RNE has been distributing a series of surveys to compile information for initiatives to assist the rare community. Please help by answering these quick questions. All is anonymous.    

  PLEASE SHARE and encourage others to participate. Thank you!
Research and Drug Trials

Rare Disease patients, caretakers, and those treating these families may feel frustrated when they assume inadequate research is being done in this devastating group of disorders. In fact, several initiatives exist through government programs, drug trials, and patient advocacy organization efforts to find treatments and cures for rare disorders. There are working groups formed to discuss societal obstacles that prevent the rare patient from attaining better quality of lives.
Please click on the link above to share your thoughts about research and drug studies. Thank You!
How Important is Support for Rare Patients and Families?

Support strategies are often implemented into care plans for patients and families affected by rare and complex disorders. Support can come in many ways, from a listening ear and offering understanding, to taking responsibility for care decisions, to being physically available to do chores and errands for the family affected. How important is support to the patient and family on the receiving end?
Please help RNE's research by taking a few minutes to answer the following survey questions. All answers are confidential. Thank you!, 

Coordinated Care Clinics - What do they mean to you?

Many rare disease patients and families face obstacles to obtaining proper medical care. They must maneuver through a complex medical system poorly designed to embrace needs of the patient with patients and families face obstacles to obtaining proper medical care.  
RNE is supporting the initiative to establish a Complex Disease Diagnostic and Care Clinic at MGH, Boston, under direction of Amel Karaa, MD. This clinic is aimed to be built around needs the patients express as important. Now is our opportunity to speak up.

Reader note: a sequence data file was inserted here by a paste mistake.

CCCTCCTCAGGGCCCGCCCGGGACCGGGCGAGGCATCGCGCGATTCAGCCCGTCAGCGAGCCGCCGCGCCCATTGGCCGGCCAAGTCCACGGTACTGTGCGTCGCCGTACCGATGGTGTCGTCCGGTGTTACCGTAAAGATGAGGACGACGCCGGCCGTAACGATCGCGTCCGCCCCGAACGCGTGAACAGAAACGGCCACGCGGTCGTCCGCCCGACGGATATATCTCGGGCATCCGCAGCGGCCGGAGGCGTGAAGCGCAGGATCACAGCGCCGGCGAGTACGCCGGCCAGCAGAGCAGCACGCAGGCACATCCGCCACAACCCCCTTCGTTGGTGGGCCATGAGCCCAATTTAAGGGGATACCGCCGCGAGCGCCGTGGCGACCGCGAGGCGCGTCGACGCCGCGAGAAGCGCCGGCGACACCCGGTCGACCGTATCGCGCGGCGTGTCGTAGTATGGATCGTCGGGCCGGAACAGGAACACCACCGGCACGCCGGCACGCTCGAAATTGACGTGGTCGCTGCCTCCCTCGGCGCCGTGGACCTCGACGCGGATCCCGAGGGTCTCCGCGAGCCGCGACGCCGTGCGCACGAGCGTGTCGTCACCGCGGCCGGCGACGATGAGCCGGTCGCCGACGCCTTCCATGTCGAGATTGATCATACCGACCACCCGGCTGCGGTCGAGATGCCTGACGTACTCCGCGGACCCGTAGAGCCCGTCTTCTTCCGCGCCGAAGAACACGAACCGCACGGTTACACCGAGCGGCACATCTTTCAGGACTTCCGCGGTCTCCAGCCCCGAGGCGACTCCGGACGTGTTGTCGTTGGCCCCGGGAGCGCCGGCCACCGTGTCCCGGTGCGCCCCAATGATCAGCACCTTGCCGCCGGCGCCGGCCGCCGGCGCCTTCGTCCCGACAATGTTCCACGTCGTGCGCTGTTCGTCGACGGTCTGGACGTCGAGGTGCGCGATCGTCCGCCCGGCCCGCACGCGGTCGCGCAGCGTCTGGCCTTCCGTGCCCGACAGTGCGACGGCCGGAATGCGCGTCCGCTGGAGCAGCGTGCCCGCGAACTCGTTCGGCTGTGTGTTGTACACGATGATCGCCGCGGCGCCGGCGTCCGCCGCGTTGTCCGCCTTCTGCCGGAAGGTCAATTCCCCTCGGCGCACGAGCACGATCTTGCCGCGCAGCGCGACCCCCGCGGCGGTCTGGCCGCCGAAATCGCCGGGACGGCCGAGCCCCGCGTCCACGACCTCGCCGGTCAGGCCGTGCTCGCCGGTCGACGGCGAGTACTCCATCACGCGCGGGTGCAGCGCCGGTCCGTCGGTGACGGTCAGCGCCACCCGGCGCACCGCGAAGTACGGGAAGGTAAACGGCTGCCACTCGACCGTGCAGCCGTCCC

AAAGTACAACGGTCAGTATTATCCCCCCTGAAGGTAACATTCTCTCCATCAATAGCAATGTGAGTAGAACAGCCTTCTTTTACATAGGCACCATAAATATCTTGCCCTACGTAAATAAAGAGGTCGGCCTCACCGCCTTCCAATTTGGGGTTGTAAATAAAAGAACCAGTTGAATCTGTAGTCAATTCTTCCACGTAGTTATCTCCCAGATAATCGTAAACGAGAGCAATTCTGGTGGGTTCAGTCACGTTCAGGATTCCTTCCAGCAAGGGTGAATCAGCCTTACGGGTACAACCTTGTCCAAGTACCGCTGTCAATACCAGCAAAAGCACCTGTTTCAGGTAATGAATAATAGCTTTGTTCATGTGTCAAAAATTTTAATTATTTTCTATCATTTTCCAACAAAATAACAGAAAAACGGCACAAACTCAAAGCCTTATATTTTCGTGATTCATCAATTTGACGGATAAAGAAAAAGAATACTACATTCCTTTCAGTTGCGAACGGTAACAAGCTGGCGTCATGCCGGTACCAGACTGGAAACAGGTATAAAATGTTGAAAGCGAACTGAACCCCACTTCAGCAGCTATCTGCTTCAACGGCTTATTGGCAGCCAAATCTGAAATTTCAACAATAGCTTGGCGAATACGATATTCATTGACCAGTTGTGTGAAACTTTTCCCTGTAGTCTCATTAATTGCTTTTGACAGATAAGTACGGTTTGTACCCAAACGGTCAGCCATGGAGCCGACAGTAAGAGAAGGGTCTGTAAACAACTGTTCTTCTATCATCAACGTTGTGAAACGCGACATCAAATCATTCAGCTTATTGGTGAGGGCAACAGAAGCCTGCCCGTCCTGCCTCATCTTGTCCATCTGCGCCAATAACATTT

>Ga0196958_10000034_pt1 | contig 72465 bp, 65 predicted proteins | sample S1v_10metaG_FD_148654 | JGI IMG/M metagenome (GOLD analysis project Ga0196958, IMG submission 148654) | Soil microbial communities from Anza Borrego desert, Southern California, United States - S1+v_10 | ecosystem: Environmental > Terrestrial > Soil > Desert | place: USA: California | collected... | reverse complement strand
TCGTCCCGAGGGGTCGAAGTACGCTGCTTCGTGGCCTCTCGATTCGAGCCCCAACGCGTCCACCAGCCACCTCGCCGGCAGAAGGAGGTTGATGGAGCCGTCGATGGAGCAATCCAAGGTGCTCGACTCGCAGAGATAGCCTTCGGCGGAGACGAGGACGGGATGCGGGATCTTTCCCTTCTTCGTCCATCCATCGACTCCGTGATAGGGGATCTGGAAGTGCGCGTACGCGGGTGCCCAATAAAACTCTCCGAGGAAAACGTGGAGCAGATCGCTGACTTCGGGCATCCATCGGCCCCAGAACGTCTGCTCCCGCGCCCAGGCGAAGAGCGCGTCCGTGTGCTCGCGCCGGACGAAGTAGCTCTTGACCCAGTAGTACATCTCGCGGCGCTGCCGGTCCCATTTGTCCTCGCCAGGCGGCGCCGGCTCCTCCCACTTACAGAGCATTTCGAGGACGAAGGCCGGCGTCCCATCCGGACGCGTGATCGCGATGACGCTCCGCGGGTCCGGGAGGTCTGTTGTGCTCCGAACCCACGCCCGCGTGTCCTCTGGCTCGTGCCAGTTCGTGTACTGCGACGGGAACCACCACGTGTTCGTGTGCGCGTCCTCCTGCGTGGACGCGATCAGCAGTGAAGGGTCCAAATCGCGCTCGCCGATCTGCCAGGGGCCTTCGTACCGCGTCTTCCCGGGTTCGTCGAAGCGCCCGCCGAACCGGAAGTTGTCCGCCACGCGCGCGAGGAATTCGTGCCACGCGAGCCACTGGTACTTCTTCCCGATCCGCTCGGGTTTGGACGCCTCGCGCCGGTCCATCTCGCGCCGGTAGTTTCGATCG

Please answer this quick survey by clicking on the above link. Thank you!
Misdiagnoses in Patients With Rare Disorders - Too Often, Too Much?
CLOSED SURVEY - due to maximum participants
Please click on above duplicate!

Over the past decade, increasing anecdotal evidence in the rare disease community suggests that patients with rare diseases experience disproportionately high levels of misdiagnosis of non-organic illnesses such as Munchausen’s Syndrome By Proxy, Conversion Disorder, and Somatoform Disorder, and that these misdiagnoses interfere with the ability of rare disease patients to access appropriate medical care. 
The first step is to establish the problem as more than anecdotal but we need the rare community's help for this.
Please take this short, anonymous survey to assist us in gathering information. Thank You!
Misdiagnoses in Patients with Rare and Complex Disorders - addition

Open Survey

RNE had an overwhelming response to the recent survey, "Misdiagnoses in the Patient with Rare and Complex Disorders". (See below) Since we have reached maximum participants, we have decided to duplicate the survey to provide opportunity for those who have been attempting participation.                                                                                                                              This issue is obviously a priority in the rare community. 
Please, only take this survey if you have not already taken the first version. 
Thank you!
Resources - are they being shared with you?

CLOSED SURVEY - due to maximum participants

We may all know or assume that living with a rare disease is difficult. Since there are still so many holes to fill before we will find adequate treatments and cures for many disorders, sometimes all we have to offer patients is guidance toward resources that make all stakeholder’s lives easier to manage. Some services directly help a patient or caregiver while some are focused on providing information to clinicians that gives them a better understanding of a disease and leads to improved patient care.

There are many resources in place through entities devoted to improving lives in the rare disease community. They can be found through advocacy organizations, patient groups, state and federal agencies, community programs, regional organizations, various industry educational offerings, and even bio-pharmaceutical companies, compounding centers, pharmacies, and nutritional support companies.

All of these options have something to offer, whether toward a patient or through info provided to a clinician. Knowing about and utilizing these resources helps improve quality of lives for patients much more quickly.

RNE knows medical teams are very busy providing needed medical care to complicated rare disease patients and time may not be much available for sharing in the many available resources for patients and families. We would like to help both, medical teams and patients/families in this area and are investigating ways to find solutions.